Rooftop solar installation in California is brisk, but in Europe, it’s been downright explosive. What’s the difference? Feed-in tariffs.
Feed-in tariffs are rates that a utility such as PG&E would have to pay a customer for the excess power the customer produces with a rooftop solar installation. Such tariffs can be a powerful incentive to go solar because they turn solar panels into moneymakers, rather than just something that reduces a power bill.
California is set to unveil its first feed-in tariffs after the first of the year to replace its incentive program that is being phased out. Currently, PG&E takes excess power a customer produces and credits it to the customer’s account in a program called net metering.
Countries such as Germany, Spain and Portugal have had feed-in tariffs for years. Germany pays about 56 cents per kilowatt hour for power from a small-scale rooftop installation.
According to the National Renewable Energy Laboratory, feed-in tariffs are responsible for 75 percent of global photovoltaic development. For example, using feed-in tariffs, Portugal gets nearly 45 percent of its electricity from solar, up from 17 percent five years ago.
Compare this to the United States, which gets 10 percent of its energy from renewable sources, with California getting 14 percent.
It will take 57 years to get 10 percent of all homes in San Luis Obispo County powered by solar at current rates of rooftop solar installation, according to solar developer SunPower Corp.’s website.
“I think feed-in tariffs would be the biggest step forward we could take,” said Mike Emrich, president of Solarponics, a solar system company in Atascadero. “Right now, we are crawling forward, and the rest of the world is running.”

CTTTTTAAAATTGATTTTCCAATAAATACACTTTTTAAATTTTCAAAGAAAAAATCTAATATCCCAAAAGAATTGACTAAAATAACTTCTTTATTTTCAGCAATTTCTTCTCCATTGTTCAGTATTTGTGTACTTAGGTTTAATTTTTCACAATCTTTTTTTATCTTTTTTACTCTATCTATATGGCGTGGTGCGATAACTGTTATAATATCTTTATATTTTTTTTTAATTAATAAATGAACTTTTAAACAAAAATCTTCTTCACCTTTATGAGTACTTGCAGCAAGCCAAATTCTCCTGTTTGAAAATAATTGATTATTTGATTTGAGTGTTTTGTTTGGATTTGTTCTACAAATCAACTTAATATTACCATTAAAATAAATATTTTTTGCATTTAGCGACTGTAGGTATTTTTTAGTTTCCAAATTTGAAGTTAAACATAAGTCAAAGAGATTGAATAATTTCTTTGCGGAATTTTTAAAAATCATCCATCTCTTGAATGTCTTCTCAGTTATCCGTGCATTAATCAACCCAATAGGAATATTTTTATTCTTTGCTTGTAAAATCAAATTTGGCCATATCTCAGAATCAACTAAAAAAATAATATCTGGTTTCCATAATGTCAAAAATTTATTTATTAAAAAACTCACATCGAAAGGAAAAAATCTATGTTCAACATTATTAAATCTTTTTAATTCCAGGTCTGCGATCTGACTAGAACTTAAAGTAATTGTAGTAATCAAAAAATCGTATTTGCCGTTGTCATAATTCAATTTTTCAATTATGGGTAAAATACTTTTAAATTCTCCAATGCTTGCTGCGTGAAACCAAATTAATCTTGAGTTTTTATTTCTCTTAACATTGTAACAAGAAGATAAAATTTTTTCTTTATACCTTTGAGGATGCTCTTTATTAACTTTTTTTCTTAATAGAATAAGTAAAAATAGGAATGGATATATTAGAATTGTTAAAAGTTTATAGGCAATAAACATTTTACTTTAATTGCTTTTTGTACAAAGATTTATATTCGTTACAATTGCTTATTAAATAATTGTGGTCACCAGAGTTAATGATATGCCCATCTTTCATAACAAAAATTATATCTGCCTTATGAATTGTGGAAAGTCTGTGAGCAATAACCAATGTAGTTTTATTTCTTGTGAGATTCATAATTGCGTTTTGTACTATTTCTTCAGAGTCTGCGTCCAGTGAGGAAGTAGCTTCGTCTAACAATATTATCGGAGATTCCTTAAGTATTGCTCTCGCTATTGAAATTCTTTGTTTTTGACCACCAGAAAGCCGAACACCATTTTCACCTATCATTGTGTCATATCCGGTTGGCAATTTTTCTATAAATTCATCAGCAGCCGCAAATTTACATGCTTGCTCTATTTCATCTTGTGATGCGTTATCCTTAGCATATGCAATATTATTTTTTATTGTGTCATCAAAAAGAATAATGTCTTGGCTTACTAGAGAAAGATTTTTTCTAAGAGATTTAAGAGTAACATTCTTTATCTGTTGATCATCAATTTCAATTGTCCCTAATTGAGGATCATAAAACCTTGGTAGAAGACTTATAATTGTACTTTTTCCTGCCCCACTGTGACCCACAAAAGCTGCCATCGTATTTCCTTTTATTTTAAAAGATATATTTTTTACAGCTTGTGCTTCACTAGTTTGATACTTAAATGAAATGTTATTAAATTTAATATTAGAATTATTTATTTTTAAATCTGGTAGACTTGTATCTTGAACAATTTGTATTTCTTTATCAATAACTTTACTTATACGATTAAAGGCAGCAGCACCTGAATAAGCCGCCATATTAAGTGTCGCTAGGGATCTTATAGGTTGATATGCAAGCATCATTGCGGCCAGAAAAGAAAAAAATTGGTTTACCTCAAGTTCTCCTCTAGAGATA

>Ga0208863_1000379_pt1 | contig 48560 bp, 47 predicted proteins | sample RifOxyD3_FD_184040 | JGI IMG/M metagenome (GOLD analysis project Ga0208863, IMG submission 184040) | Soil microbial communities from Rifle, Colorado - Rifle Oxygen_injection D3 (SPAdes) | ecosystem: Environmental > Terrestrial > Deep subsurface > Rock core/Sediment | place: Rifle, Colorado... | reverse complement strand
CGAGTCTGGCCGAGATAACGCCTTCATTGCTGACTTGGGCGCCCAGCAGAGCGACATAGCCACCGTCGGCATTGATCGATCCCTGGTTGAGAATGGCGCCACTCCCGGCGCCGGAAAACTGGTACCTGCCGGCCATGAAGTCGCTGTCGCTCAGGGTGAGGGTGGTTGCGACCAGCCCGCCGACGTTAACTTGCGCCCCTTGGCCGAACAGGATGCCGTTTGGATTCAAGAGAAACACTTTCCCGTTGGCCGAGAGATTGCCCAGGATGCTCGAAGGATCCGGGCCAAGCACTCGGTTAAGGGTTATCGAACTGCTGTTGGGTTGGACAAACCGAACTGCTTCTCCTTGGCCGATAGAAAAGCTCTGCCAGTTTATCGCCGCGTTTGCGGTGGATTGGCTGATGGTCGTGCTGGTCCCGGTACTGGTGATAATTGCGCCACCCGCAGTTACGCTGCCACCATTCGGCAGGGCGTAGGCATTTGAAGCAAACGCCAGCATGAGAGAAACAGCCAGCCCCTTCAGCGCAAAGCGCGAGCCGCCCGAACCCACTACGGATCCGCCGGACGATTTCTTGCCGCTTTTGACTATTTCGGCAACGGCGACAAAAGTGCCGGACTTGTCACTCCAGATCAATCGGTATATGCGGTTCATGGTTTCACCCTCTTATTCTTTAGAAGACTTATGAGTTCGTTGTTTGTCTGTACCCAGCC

Critics of plans to construct two large, utility-scale solar farms on the Carrizo Plain often cite Europe as an example of a better way to rapidly develop renewable energy. However, Europe is also a cautionary tale.
Feed-in tariffs that are too generous can be disruptive to energy markets by creating a solar “gold rush” and forcing utilities to pay more for feed-in power than they would on the open market. That drives up the price of solar panels. This has caused utilities such as PG&E to resist feed-in tariffs.
“PG&E’s primary concern with feed-in tariff programs in general is that the price tends to be set too high and, as a result, customers overpay for renewable energy generation,” said Kory Raftery, PG&E spokesman.
For example, Spain was paying feed-in tariffs in 2008 that were 10 times higher than the wholesale market. The result was $126 billion in overproduction, Raftery said.
PG&E and most renewable energy advocates are encouraging state utility regulators to take a Goldilocks approach to feed-in tariffs. They should be high enough to create a real incentive but not so high as to be destabilizing.
The state Public Utilities Commission is expected to announce feed-in tariff rates for residential customers sometime in January. According to John Ewan, owner of Pacific Energy Co. in San Luis Obispo, the tariff rate would have to be in the 14 to 15 cent per kilowatt hour to be a true incentive.
Anything below that would be a reimbursement rather than an incentive, he said.